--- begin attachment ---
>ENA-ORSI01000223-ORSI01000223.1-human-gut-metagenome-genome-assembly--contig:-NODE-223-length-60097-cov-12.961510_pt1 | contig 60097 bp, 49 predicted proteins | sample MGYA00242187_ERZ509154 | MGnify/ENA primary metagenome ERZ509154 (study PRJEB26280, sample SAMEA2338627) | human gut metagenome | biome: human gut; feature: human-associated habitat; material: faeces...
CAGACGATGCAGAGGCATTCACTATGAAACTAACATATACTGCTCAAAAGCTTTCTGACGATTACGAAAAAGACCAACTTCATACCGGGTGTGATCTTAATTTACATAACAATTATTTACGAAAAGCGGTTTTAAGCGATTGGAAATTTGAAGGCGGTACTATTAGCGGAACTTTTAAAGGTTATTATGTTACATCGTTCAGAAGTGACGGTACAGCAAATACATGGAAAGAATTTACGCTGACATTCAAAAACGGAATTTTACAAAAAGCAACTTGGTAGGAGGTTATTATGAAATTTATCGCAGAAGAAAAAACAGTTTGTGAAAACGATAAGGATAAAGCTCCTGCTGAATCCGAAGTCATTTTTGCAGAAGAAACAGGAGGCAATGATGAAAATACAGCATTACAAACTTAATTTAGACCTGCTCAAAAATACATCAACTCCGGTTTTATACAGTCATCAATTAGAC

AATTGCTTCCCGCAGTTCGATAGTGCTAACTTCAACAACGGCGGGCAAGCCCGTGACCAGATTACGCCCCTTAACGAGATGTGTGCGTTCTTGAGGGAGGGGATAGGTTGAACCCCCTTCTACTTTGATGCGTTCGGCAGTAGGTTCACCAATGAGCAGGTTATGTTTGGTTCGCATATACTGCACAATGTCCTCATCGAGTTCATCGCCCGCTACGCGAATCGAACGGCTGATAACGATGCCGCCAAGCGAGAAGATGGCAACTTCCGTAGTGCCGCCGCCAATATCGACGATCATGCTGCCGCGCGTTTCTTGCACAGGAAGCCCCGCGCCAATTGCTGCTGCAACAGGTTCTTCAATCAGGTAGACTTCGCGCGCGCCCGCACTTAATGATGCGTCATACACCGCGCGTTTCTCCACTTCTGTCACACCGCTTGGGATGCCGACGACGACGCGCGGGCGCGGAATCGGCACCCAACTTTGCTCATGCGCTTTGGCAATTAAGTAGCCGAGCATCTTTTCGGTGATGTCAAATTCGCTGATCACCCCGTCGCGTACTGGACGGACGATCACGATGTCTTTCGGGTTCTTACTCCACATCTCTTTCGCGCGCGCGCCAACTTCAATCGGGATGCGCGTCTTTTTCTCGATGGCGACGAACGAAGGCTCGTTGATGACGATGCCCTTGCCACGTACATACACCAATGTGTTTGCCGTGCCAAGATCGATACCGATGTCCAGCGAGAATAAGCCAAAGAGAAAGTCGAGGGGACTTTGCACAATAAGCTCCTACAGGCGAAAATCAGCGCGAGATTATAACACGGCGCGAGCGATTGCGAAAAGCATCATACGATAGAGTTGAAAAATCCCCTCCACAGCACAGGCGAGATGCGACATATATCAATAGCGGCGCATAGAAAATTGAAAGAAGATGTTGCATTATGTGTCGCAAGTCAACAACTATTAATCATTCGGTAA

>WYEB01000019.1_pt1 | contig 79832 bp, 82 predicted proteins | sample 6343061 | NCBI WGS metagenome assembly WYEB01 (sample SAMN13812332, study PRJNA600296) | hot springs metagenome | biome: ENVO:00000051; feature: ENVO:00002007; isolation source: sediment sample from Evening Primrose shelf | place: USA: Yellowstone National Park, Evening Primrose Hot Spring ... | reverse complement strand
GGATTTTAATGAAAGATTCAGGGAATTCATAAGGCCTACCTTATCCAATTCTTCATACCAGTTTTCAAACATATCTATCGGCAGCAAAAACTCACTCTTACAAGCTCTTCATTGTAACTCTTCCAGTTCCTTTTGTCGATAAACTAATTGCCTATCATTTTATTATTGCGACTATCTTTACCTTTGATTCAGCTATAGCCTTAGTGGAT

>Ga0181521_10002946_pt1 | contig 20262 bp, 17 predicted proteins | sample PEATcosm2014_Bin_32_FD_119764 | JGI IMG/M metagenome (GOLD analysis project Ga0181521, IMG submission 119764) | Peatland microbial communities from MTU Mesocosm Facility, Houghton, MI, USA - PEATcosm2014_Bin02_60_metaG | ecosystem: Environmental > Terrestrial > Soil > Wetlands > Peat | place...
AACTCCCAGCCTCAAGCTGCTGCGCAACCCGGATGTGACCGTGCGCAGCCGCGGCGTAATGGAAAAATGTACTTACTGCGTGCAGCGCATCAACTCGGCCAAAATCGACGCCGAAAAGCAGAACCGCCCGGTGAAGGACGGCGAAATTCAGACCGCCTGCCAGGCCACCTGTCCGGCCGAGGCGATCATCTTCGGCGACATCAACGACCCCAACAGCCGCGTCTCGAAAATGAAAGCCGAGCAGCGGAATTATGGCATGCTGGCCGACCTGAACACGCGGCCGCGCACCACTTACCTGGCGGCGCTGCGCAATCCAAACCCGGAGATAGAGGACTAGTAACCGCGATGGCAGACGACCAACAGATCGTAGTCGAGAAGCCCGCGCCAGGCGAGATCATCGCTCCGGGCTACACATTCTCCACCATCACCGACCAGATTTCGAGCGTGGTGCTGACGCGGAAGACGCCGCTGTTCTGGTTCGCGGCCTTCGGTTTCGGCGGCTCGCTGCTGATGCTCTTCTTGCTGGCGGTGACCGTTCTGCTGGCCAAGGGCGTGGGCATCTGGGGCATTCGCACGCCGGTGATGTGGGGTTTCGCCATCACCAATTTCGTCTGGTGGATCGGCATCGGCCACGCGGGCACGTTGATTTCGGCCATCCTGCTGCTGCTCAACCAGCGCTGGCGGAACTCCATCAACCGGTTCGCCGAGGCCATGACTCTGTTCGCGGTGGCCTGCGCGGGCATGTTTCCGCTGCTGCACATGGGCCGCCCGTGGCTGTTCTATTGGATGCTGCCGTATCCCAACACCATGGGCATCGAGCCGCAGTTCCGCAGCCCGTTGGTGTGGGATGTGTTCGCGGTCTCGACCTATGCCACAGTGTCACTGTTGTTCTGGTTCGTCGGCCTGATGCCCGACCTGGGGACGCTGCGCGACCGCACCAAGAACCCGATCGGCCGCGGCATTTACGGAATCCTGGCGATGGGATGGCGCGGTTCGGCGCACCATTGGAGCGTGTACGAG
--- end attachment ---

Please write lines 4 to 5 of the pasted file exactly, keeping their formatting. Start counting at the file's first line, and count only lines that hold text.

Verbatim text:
>WYEB01000019.1_pt1 | contig 79832 bp, 82 predicted proteins | sample 6343061 | NCBI WGS metagenome assembly WYEB01 (sample SAMN13812332, study PRJNA600296) | hot springs metagenome | biome: ENVO:00000051; feature: ENVO:00002007; isolation source: sediment sample from Evening Primrose shelf | place: USA: Yellowstone National Park, Evening Primrose Hot Spring ... | reverse complement strand
GGATTTTAATGAAAGATTCAGGGAATTCATAAGGCCTACCTTATCCAATTCTTCATACCAGTTTTCAAACATATCTATCGGCAGCAAAAACTCACTCTTACAAGCTCTTCATTGTAACTCTTCCAGTTCCTTTTGTCGATAAACTAATTGCCTATCATTTTATTATTGCGACTATCTTTACCTTTGATTCAGCTATAGCCTTAGTGGAT